At a certain point (and perhaps more than once), the painting was very aggressively cleaned with a strong abrasive that thinned the paint film and caused severe losses, in some places down to the wood. This was perhaps done to remove substantial, very old overpaint on the picture. Subsequently, the portrait was reworked to such an extent that at least one report—that of the restorer Helmut Ruheman, who cleaned the picture in the late 1920s under the guidance of Friedländer in Berlin and then saw photographs of it later in the 1950s—stated that the picture had been "much embellished" (correspondence in departmental archive files). Ruheman further noted that the initials on the bodice are false and that the signature in the background is "fishy." These observations are substantiated by recent technical examination, which found these features to be later additions that, in the case of the initials scratched into the paint, do not agree with the preliminary underdrawing. Ruheman’s observation of the false additions appears to date from the period in which the painting was bought by Joseph Duveen. Although apparently acknowledging the portrait as an inferior work by Dürer, the dealer nonetheless sold it in 1929 to Jules S. Bache, who reportedly insisted on having "a Dürer."

The print on which this painting is based was apparently popular in its own day and rather widely circulated. The same image also appears in a small niello print, in a Lombard(?) drawing in the Uffizi Gallery, Florence, and on a tile possibly made in Antwerp. Given this varied production in different media, it is not hard to understand how the original print may have reached northern Europe, in particular Germany, in the early sixteenth century, a time in which Italian prints were prized as source material for representing new modes of ideal feminine beauty. The compromised condition of the painting prevents us from determining exactly where in Germany it was made, but whoever later turned it into a "Dürer" had an entirely different purpose in mind.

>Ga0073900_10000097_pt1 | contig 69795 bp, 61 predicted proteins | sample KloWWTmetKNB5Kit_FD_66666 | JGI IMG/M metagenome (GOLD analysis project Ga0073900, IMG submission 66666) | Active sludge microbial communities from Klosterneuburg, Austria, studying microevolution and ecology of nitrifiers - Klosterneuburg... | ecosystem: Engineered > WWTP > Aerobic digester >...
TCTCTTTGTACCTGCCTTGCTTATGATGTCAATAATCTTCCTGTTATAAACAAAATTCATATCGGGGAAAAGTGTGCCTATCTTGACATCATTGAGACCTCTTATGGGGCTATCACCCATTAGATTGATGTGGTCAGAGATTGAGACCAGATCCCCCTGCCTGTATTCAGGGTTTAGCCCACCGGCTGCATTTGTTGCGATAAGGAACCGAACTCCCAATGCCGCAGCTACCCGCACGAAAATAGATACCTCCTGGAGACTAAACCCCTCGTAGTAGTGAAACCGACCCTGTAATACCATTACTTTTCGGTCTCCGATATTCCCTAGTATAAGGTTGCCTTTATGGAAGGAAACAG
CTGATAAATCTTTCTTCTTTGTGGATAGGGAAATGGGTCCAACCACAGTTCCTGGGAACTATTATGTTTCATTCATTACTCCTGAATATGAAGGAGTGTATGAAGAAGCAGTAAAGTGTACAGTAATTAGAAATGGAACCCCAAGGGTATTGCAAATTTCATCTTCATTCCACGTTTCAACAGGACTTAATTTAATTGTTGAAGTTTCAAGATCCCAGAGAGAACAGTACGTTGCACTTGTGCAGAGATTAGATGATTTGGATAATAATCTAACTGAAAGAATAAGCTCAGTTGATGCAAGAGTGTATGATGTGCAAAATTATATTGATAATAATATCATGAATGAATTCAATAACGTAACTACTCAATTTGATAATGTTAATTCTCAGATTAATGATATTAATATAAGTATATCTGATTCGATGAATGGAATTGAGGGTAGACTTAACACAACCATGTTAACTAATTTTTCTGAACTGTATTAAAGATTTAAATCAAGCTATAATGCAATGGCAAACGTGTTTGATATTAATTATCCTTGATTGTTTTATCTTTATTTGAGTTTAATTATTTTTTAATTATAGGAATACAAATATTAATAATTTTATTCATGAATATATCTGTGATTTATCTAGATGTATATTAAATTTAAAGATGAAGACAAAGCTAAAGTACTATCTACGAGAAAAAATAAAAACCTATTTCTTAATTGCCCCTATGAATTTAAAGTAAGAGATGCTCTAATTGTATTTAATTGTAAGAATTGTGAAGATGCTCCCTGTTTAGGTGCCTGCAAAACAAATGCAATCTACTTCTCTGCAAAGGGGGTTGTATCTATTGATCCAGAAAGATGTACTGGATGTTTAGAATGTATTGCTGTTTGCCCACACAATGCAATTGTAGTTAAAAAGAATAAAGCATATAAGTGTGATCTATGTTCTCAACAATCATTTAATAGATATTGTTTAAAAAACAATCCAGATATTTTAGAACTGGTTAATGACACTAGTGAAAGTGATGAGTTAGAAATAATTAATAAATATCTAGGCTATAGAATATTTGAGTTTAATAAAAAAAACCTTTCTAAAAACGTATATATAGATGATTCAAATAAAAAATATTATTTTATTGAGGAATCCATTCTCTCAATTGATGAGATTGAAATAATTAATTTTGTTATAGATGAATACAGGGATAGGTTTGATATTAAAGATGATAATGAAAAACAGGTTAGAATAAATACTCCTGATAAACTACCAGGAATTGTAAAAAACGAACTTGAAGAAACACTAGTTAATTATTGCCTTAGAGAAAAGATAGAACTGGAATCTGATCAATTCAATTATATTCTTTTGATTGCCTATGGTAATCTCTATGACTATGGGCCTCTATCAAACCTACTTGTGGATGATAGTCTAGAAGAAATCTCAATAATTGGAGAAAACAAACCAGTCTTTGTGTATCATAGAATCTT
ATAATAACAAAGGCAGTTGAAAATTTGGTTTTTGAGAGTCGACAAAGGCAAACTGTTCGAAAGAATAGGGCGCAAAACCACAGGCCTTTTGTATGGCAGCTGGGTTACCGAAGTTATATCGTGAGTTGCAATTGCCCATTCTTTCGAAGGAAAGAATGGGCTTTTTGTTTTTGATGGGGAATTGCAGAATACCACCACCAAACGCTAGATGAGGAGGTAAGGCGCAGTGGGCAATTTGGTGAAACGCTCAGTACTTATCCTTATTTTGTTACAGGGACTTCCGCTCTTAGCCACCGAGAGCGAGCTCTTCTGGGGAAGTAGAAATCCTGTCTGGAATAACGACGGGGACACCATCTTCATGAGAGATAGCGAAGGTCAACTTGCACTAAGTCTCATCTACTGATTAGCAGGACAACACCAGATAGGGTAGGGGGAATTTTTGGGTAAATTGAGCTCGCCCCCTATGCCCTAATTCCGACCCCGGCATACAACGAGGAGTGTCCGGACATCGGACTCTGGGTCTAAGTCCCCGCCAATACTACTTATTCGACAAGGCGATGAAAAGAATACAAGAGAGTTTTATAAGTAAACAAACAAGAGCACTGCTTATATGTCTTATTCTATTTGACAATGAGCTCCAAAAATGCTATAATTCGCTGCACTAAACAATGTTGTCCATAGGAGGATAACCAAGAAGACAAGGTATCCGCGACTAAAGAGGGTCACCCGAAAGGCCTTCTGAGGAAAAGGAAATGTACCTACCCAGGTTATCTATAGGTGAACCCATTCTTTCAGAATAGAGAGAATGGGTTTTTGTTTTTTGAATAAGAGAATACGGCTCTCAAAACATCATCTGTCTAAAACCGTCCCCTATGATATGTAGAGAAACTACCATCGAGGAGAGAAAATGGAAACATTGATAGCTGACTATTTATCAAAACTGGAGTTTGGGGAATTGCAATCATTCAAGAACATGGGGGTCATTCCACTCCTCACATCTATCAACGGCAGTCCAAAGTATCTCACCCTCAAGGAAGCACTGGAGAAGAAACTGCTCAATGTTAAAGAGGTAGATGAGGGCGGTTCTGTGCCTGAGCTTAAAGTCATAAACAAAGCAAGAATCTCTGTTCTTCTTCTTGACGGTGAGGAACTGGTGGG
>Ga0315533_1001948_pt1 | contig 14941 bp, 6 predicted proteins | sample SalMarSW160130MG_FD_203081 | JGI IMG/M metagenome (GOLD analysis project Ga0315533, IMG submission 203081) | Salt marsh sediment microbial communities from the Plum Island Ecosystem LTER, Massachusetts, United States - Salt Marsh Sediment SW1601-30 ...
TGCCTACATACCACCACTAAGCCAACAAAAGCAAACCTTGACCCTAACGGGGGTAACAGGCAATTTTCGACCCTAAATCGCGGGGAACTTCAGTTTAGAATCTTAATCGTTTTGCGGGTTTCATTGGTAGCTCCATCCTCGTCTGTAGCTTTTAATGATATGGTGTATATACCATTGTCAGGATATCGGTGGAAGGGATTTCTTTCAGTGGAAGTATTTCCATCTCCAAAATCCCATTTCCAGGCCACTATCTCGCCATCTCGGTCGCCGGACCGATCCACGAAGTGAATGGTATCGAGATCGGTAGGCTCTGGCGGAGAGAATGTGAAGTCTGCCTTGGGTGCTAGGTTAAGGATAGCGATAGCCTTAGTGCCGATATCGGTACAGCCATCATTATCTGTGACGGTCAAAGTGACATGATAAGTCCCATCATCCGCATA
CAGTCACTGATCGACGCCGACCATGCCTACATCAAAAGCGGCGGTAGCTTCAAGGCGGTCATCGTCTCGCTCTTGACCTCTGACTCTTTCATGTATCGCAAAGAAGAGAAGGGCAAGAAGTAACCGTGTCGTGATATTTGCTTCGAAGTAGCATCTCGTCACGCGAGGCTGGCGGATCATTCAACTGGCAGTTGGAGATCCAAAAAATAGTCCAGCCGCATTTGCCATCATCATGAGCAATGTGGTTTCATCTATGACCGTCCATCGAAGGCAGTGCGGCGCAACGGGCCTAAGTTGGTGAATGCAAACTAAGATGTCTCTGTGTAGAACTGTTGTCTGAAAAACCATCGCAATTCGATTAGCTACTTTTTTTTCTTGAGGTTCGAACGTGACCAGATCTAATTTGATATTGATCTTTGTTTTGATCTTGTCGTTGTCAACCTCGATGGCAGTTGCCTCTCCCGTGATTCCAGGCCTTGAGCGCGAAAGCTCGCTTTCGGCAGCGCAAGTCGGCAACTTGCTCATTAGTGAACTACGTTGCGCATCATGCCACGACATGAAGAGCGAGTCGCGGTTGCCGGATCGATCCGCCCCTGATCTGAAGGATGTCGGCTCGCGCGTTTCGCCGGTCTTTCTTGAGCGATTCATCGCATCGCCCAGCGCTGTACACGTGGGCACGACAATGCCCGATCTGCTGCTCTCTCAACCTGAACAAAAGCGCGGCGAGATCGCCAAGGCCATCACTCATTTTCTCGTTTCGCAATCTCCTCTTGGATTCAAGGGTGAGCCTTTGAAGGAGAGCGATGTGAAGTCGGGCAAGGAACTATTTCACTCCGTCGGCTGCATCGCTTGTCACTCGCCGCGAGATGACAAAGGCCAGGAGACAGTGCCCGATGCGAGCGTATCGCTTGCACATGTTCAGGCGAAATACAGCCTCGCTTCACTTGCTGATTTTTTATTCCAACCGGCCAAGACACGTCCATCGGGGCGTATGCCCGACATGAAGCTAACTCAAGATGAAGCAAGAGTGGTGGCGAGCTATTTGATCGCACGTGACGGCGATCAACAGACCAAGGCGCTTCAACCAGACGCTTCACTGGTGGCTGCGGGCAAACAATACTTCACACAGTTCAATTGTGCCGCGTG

[2014; adapted from Ainsworth 2013]
The support is composed of three boards of linden, with the grain running vertically. The presence of unpainted wood borders and a barbe indicates that an engaged frame was in place when a white ground preparation containing calcium carbonate was applied. Lead white was also detected in the sample, which suggests that there may possibly be a lead-white priming as well. Close inspection of losses revealed that a very fine tow is attached to the panel beneath the ground layer. The panel has been thinned, attached to a plywood panel, and cradled.

The condition of the painting is poor. The surface is severely abraded throughout, to the degree that much of the underdrawing in the face is visible. There are numerous scratches and several losses. The first two digits of the date (15) and the small flourishes flanking it in the upper right background appear to be original and are in good condition. The fragmentary second two digits (06) and the badly damaged monogram (AD) below the date are later additions, as is the decorative pattern on the upper band of the bodice, which includes the letters A and D. The additions were all made in the same manner: a sharp pointed instrument was first used to scratch deep into the surface of the original paint; a pale yellow or-cream colored paint was then carefully painted into the incisions, keeping the new paint in plane with the original.

Infrared reflectography (see Additional Images, fig. 1) revealed a traced underdrawing of basic contours, including the facial features, several curling tendrils of hair, the outline and decoration on the clothing, and the placement and general form of the jewelry. The scrolling pattern drawn on the upper band of the bodice is distinctly different from that of the painted false decoration and letters described above.

Examination with the stereomicroscope revealed transparent red and green pigments in the background, which suggest it may originally have been a red-and-green moiré fabric. The present mottled dark brown may be due to the commonly observed degradation of copper-containing green in combination with the fading of a transparent red-lake pigment.

[2013; adapted from German Paintings catalogue]
Inscription: Inscribed (falsely, twice, with initials of Albrecht Dürer): (upper right, the first two digits of the date are original) -1506- / AD [monogram]; (on bodice) AD
?Kings of Württemberg, Württemberg, Germany; ?Wilhelm Herzog von Urach, Graf von Württemberg; [Paul Cassirer, Berlin, until 1929; sold for £46,200 to Duveen]; [Duveen, Paris, London, and New York, 1929; sold for $400,000 to Bache]; Jules S. Bache, New York (1929–d. 1944; his estate, 1944–49; cats., 1929, unnumbered; 1937, no. 28; 1943, no. 27)
New York. The Metropolitan Museum of Art. "The Bache Collection," June 16–September 30, 1943, no. 27 (as "A Portrait of a Lady," by Dürer).